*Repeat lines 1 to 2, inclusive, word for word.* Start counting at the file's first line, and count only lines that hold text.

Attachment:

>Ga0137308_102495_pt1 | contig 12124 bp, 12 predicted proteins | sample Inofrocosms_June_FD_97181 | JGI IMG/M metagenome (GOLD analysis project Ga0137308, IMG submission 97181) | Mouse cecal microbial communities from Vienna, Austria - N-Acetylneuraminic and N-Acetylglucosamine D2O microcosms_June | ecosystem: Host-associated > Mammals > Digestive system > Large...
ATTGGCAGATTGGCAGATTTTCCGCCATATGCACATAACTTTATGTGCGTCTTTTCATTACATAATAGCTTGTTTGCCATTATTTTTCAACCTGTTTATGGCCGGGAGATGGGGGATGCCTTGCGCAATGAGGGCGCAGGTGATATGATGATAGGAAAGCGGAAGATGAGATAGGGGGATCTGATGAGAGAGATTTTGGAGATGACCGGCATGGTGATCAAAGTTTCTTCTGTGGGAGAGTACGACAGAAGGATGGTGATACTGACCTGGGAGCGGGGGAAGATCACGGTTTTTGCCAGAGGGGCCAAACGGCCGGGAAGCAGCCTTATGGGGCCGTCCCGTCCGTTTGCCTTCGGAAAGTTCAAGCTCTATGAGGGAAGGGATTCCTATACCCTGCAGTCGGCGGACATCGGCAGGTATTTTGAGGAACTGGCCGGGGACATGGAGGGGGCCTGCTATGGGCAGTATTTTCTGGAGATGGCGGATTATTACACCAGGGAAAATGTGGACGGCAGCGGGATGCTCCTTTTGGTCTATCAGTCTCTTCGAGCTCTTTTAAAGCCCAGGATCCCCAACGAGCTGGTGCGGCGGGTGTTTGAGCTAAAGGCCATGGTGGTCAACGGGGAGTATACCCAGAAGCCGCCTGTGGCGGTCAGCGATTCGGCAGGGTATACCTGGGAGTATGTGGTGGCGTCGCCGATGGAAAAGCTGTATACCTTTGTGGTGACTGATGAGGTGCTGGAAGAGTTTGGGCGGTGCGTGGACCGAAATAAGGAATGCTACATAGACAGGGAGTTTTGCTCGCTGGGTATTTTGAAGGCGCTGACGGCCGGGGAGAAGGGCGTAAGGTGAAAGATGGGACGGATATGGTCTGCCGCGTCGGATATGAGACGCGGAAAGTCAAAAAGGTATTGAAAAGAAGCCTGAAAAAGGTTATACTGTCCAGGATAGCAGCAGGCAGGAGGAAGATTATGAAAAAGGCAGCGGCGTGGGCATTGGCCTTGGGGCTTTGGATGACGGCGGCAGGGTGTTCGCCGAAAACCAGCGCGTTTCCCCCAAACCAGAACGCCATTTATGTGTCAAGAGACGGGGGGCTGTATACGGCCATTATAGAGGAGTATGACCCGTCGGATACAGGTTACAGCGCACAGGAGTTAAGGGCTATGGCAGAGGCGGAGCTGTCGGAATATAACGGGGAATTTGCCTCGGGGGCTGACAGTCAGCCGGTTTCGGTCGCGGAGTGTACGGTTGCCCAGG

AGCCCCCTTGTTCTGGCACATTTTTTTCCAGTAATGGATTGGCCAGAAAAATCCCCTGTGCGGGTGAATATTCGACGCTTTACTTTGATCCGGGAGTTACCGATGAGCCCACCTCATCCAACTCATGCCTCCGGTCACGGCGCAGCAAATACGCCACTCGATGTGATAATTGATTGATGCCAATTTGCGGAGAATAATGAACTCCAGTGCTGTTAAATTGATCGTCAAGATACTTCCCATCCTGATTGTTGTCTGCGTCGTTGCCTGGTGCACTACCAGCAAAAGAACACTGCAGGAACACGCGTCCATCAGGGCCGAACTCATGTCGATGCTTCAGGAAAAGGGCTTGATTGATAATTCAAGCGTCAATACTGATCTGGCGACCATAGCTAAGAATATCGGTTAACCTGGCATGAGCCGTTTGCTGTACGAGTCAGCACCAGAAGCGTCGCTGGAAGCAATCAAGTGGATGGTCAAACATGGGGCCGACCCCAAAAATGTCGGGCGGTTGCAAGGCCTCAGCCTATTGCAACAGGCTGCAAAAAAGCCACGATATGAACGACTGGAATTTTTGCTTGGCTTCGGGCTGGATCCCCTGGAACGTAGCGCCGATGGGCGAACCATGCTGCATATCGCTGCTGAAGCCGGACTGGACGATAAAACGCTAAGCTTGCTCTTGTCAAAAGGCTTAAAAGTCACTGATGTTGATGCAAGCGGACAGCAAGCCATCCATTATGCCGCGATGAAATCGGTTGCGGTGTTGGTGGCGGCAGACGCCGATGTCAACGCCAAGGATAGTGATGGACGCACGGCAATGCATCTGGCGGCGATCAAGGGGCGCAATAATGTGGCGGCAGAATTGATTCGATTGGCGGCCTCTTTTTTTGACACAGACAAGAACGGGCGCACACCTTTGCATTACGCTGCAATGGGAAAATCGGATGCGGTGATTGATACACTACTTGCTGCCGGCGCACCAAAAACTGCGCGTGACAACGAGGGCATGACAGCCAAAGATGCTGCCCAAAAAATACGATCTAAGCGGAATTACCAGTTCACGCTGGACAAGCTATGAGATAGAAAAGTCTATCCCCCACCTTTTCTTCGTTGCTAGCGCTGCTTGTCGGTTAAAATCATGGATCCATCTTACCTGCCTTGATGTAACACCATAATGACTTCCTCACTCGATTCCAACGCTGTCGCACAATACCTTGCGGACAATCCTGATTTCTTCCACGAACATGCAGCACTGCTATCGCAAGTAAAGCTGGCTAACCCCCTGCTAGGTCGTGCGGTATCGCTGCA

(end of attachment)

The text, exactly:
>Ga0137308_102495_pt1 | contig 12124 bp, 12 predicted proteins | sample Inofrocosms_June_FD_97181 | JGI IMG/M metagenome (GOLD analysis project Ga0137308, IMG submission 97181) | Mouse cecal microbial communities from Vienna, Austria - N-Acetylneuraminic and N-Acetylglucosamine D2O microcosms_June | ecosystem: Host-associated > Mammals > Digestive system > Large...
ATTGGCAGATTGGCAGATTTTCCGCCATATGCACATAACTTTATGTGCGTCTTTTCATTACATAATAGCTTGTTTGCCATTATTTTTCAACCTGTTTATGGCCGGGAGATGGGGGATGCCTTGCGCAATGAGGGCGCAGGTGATATGATGATAGGAAAGCGGAAGATGAGATAGGGGGATCTGATGAGAGAGATTTTGGAGATGACCGGCATGGTGATCAAAGTTTCTTCTGTGGGAGAGTACGACAGAAGGATGGTGATACTGACCTGGGAGCGGGGGAAGATCACGGTTTTTGCCAGAGGGGCCAAACGGCCGGGAAGCAGCCTTATGGGGCCGTCCCGTCCGTTTGCCTTCGGAAAGTTCAAGCTCTATGAGGGAAGGGATTCCTATACCCTGCAGTCGGCGGACATCGGCAGGTATTTTGAGGAACTGGCCGGGGACATGGAGGGGGCCTGCTATGGGCAGTATTTTCTGGAGATGGCGGATTATTACACCAGGGAAAATGTGGACGGCAGCGGGATGCTCCTTTTGGTCTATCAGTCTCTTCGAGCTCTTTTAAAGCCCAGGATCCCCAACGAGCTGGTGCGGCGGGTGTTTGAGCTAAAGGCCATGGTGGTCAACGGGGAGTATACCCAGAAGCCGCCTGTGGCGGTCAGCGATTCGGCAGGGTATACCTGGGAGTATGTGGTGGCGTCGCCGATGGAAAAGCTGTATACCTTTGTGGTGACTGATGAGGTGCTGGAAGAGTTTGGGCGGTGCGTGGACCGAAATAAGGAATGCTACATAGACAGGGAGTTTTGCTCGCTGGGTATTTTGAAGGCGCTGACGGCCGGGGAGAAGGGCGTAAGGTGAAAGATGGGACGGATATGGTCTGCCGCGTCGGATATGAGACGCGGAAAGTCAAAAAGGTATTGAAAAGAAGCCTGAAAAAGGTTATACTGTCCAGGATAGCAGCAGGCAGGAGGAAGATTATGAAAAAGGCAGCGGCGTGGGCATTGGCCTTGGGGCTTTGGATGACGGCGGCAGGGTGTTCGCCGAAAACCAGCGCGTTTCCCCCAAACCAGAACGCCATTTATGTGTCAAGAGACGGGGGGCTGTATACGGCCATTATAGAGGAGTATGACCCGTCGGATACAGGTTACAGCGCACAGGAGTTAAGGGCTATGGCAGAGGCGGAGCTGTCGGAATATAACGGGGAATTTGCCTCGGGGGCTGACAGTCAGCCGGTTTCGGTCGCGGAGTGTACGGTTGCCCAGG